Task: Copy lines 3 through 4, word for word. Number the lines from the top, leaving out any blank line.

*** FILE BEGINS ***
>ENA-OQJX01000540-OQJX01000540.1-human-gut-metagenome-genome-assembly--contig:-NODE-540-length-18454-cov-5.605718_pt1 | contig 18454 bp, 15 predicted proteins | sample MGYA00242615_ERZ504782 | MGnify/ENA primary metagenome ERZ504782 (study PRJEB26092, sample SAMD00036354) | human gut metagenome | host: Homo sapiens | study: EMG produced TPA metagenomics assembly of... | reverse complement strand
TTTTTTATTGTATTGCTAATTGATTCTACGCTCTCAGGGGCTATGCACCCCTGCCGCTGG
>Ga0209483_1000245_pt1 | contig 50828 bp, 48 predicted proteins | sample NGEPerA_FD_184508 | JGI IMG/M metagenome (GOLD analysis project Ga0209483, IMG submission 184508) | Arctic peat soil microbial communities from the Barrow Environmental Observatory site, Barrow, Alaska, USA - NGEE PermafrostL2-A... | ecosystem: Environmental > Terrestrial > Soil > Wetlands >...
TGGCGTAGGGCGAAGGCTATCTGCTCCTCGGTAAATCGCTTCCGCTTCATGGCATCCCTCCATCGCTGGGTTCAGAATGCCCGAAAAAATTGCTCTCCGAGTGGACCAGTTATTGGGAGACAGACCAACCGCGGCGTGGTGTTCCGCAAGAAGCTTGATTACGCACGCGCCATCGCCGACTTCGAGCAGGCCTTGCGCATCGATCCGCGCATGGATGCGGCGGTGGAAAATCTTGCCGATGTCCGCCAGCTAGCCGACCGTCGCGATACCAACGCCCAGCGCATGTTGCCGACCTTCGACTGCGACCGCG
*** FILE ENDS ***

>Ga0209483_1000245_pt1 | contig 50828 bp, 48 predicted proteins | sample NGEPerA_FD_184508 | JGI IMG/M metagenome (GOLD analysis project Ga0209483, IMG submission 184508) | Arctic peat soil microbial communities from the Barrow Environmental Observatory site, Barrow, Alaska, USA - NGEE PermafrostL2-A... | ecosystem: Environmental > Terrestrial > Soil > Wetlands >...
TGGCGTAGGGCGAAGGCTATCTGCTCCTCGGTAAATCGCTTCCGCTTCATGGCATCCCTCCATCGCTGGGTTCAGAATGCCCGAAAAAATTGCTCTCCGAGTGGACCAGTTATTGGGAGACAGACCAACCGCGGCGTGGTGTTCCGCAAGAAGCTTGATTACGCACGCGCCATCGCCGACTTCGAGCAGGCCTTGCGCATCGATCCGCGCATGGATGCGGCGGTGGAAAATCTTGCCGATGTCCGCCAGCTAGCCGACCGTCGCGATACCAACGCCCAGCGCATGTTGCCGACCTTCGACTGCGACCGCG